There are ways and means to avoid this - for the sake of brevity, we won't go into too much detail here, but there's plenty of information on enthusiasts' forums - but anecdotal evidence suggests tweaks made to the engine by Toyota at facelift time solved the problem, and these cars have far fewer instances of failure.

Light, fun, cheap - go get one!
Light, fun, cheap - go get one!
How much for one of these, then? Well, again, prices start low - £1,300 or so for a daggy example - but you'll need to up that to £2,500 or so if you want a respectable example. At the other end of the scale, the very best - this 25,000-miler, for example, shouldn't cost you more than £6,000.

When Mk1 Elises are moving into double figures, that doesn't sound like too bad a deal. And while it'll be a while yet before numbers dwindle and the MR2 starts the inevitable, inexorable climb toward classic status, one day the true talents of this stocky little sports car will be better-known and more widely sought-after, so you'd best get into one while you still can. To correct the meme, then, Miata is sometimes the answer - but right now, MR2 is a better one.

P.H. O'meter

Join the PH rating wars with your marks out of 10 for the article (Your ratings will be shown in your profile if you have one!)

  • 1
  • 2
  • 3
  • 4
  • 5
  • 6
  • 7
  • 8
  • 9
  • 10
Rate this article

Comments (81) Join the discussion on the forum

  • Luke. 11 May 2017

    ...and the rust.... MX5 must be one of the worst cars around for this.

  • james_gt3rs 11 May 2017

    A lot of rubbish in this article... all the UK cars had an LSD, and the prefacelift is more pointy than post because the newer cars have bigger rear tyres...

  • TameRacingDriver 11 May 2017

    I've had mine for 6 months now, and its a wonderful car to drive, probably one of, if not the most fun car to drive I've ever had. I've had a couple of Mk1 MX5s, including a rare RS Limited, which was tricked up to the eyeballs with performance enhancing goodies, but for me the MR2 is more fun to drive even than that was.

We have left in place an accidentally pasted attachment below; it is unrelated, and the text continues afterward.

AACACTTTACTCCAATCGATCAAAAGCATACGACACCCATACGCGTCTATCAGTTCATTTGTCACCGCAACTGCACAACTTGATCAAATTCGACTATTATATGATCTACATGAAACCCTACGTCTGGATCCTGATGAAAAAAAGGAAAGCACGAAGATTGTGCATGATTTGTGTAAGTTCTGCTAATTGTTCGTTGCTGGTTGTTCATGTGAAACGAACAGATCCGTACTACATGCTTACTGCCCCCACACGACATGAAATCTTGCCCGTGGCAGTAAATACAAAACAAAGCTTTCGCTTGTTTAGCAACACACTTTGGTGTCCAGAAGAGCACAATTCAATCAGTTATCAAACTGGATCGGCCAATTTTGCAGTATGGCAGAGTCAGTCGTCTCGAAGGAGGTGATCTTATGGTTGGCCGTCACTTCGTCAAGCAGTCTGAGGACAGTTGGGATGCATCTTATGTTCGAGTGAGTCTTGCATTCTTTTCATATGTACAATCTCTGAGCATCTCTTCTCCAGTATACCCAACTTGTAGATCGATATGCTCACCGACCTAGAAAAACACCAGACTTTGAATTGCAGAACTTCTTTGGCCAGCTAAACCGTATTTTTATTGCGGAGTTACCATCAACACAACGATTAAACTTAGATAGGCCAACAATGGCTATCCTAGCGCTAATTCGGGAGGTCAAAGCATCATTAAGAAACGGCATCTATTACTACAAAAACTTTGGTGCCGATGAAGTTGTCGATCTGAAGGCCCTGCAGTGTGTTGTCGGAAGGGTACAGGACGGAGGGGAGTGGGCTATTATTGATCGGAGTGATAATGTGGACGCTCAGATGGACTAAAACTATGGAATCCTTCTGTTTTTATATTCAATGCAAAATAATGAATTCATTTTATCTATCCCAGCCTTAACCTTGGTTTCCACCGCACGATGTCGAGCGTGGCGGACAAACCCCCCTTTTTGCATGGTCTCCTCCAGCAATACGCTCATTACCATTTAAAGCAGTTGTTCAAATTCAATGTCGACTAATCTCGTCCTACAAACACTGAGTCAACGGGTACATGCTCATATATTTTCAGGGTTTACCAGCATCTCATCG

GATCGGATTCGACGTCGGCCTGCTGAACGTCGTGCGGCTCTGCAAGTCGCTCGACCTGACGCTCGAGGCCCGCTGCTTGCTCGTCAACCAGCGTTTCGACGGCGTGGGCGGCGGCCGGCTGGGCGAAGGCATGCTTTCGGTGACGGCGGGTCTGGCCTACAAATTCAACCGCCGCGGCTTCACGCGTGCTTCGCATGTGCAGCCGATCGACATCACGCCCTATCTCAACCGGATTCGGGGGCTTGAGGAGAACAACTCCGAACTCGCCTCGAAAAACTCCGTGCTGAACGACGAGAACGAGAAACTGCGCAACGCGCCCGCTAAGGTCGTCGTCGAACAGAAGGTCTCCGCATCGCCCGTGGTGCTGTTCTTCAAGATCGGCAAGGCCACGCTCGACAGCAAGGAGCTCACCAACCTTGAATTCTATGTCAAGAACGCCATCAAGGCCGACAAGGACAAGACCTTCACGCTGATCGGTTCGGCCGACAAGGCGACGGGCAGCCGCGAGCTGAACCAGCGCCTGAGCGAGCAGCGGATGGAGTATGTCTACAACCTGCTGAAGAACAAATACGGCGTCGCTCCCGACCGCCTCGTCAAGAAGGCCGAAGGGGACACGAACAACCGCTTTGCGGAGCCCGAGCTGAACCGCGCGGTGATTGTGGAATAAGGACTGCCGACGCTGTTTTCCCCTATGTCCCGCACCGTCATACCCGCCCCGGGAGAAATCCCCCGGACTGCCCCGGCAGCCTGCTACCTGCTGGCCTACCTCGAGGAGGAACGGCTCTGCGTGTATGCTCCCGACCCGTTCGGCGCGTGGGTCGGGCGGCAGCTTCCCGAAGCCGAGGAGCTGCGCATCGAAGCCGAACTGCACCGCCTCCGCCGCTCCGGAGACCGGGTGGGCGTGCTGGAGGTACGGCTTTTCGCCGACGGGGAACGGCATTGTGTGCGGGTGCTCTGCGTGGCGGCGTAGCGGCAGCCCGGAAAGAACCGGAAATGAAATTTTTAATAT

Few corrections though. Firstly, more usable than an Elise? Not likely, the roof is easier and better, and its easier to get in and out of, but it has virtually no luggage space whatsoever, even the Elise will best it. Secondly, they all had LSDs except for the imports. Third and finally, the post facelift ones still can and do suffer from pre-cat failure so its recommended to get those removed if you can do. Also a good idea to keep a close eye on oil consumption as some 1ZZs can use a lot (mine does).

    These are so good out of the box, that honestly, the only mods I feel are truly essential are a decent exhaust (standard one far too muted), some good tyres and an alignment. I do have a chassis brace to fit which some say makes a good difference but honestly, I'm not sure its strictly necessary.

    The looks of it have grown on me, but they ARE an acquired taste!

    Honestly though, this has to be the best drivers car you can get for under £2k if you can live without almost any practicality and are not too fussed on straight line speed; its not slow, but its certainly not fast either, but it has a perfect blend of performance, handling and braking ability.

  • Dave Hedgehog 11 May 2017

    OH had 2 of these, the last one she put 120k miles on it

    a lot of fun, needs a decent vtec engine thou to really make it shine

  • rallycross 11 May 2017

    These are a great little sports car, drive one and be impressed.
    I've had Elise (in Vx220 shape) and the MR2 is about 100 times easier to live with day to day, its a proper car as well as being a great handling sports mid engined 2 seater (MR2)

View all comments in the forums Make a comment